India shackled to Demons Past

India shackled to Demons Past

Product ID: 3991

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Author: Kapil Kitchlu
Publisher: Blue Jay Books
Year: 2000
Language: English
Pages: 262
ISBN/UPC (if available): 8187075627


This is a book of extreme interest to those who still remain in India and who have liberal minds.

India is at the crossroads. Decisions made over the next half-a-dozen years will set the course for the kind of country the succeeding generations will live, work and play in. That is, if we make it so far in one piece.

By and large, the drift of things in the nation are hostage to broadly Western influences, both in their economic and cultural underpinnings. The nation is seemingly less cultural literate and more crassly materialistic as additional numbers mechanically follow in the footsteps of those that precede them down this nihilistic path.

Indians have been reduced by the consequences of the past millennium's happenings and the deleterious effects of the caste system, gifts from an even earlier period. They need to shrug off these historical shackles and renew themselves, in order to acquire the self-confidence, maturity and equality amongst humans on which basis alone can a prosperous and secure India can be imagined.

The economic reforms cannot by themselves make this country great. For that to happen, we need a revolution of the mind. This book proposes solutions which would allow India to arrive at the top table, materially prosperous without the obnoxious extremes, while providing inspiration to the world in realms non-material. However to achieve that great height, we seriously and urgently need to confront the demons of the past who daily journey with us.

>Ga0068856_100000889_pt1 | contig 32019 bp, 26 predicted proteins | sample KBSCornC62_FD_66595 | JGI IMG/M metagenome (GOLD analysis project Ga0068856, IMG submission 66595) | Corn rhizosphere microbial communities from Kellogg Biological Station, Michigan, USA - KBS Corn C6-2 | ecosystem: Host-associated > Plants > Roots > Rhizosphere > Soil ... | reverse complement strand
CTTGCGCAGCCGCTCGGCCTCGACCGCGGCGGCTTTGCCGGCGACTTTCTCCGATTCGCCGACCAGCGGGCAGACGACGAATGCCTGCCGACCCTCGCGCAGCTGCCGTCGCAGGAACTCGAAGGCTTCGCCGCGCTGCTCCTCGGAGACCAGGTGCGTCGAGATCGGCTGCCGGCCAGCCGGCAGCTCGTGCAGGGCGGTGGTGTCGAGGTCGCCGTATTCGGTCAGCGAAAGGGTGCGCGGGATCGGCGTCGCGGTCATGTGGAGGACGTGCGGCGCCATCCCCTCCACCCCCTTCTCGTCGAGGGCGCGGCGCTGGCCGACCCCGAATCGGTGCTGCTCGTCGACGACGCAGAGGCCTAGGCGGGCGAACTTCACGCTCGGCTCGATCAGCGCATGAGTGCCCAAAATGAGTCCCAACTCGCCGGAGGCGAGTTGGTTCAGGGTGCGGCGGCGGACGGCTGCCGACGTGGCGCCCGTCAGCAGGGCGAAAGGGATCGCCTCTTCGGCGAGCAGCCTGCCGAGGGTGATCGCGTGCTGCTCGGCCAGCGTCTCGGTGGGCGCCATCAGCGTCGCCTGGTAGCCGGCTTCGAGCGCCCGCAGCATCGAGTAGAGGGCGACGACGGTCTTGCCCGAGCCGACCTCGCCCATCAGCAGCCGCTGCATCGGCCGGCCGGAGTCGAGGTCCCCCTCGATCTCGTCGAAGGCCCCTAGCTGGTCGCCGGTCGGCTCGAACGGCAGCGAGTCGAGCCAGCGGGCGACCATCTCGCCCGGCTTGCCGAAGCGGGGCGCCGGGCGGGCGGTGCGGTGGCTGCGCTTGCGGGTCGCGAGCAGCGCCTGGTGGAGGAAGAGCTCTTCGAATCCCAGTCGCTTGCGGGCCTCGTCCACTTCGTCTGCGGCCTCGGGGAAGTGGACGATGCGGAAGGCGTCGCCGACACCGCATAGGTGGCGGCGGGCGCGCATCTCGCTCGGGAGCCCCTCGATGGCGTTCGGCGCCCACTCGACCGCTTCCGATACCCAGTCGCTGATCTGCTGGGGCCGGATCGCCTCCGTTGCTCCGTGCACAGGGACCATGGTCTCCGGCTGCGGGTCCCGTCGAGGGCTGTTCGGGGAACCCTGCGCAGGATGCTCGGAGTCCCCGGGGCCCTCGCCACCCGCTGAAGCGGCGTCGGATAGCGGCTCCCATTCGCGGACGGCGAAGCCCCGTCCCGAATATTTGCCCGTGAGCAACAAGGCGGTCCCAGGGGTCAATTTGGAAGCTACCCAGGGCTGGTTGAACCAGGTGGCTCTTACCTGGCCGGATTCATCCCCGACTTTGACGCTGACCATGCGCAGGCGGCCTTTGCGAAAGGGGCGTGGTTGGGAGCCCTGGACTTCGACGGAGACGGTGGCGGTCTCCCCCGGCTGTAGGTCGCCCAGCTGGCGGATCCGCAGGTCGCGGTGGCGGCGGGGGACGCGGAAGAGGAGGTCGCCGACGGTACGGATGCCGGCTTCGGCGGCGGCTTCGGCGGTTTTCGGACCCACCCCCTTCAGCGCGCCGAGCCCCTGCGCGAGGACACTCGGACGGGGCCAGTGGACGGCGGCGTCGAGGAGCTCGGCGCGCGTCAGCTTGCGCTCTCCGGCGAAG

The essays make it clear that India could as easily descend into chaos and mayhem as avoid it by a conscious and determined collective effort to do so. For some years, public opinion is being shaped to believe that India is on an irreversible roll and the future looks glorious and secure.

The author is much less sanguine about the certainty of that facile expectation and expresses his belief in a forthright and brutally candid fashion, laying bare the hypocrisies and the deceits, the corpulent, corrosive, contented corruption that has overrun our minds and our actions.


Mr. Kitchlu's work should be studied and remembered by a hose who would like to record the situation of India in the new millennium and I think it is an extremely valuable book - Dom Moraes

Kapil Kitchlu's essays reflect the deep anxiety of a thoughtful and sensitive Indian about the future of our country. Their essential virtue is their complete freedom from the glib rationalization of failure with which he Indian intelligentsia make their comfortable lives tolerable. These rationalizations exist, and many can be defended, but the country also needs Messiahs who refuse to accept them, and do not hesitate to remind us of how far we still have to go before the future becomes safe for our children. Kitchlu's book is a timely reminder.






A New Beginning

An Endlessly Drifting Nation

Free Market Blessings?

There is Worse to Come

Last Call Before the Ship Goes Under

Complexities Mount, Solutions Elude

Do We Get Competent, Honest Governments?

Freedom From What?

The Age of Enlightenment

Stop the Refrain on Poverty

The Missing Social Compact

A Window of Opportunity

Taking Control of Our Lives

Runaway Hypocrisy

An Augean Stable

Determined to Stay Backward

Philosophy, Mr Rao and Reforms

Down the Corridor of Time

Is Imitation Really Flattery?

Investing in the Infrastructure

Reforming the Political System

7GATT and Sovereignty

Who Wants the Reforms?

The Business of Giving Bribes

Minor Sacrifices for a Better Future

Managing Men and Matters

Despair Not for India

Exit Policy and Societal Reality

Marketing Liberalisation

Individuals Can Cause Revolution

Half-Baked Efforts

Corporate Tendencies

Gearing Up for Competition

Education is the Only Answer

Can Future Betrayals Be Prevented?

Reconciling the Modern with the Traditional

Business Opportunities in India

Asian (Hindu) Values and What they Mean for Europeans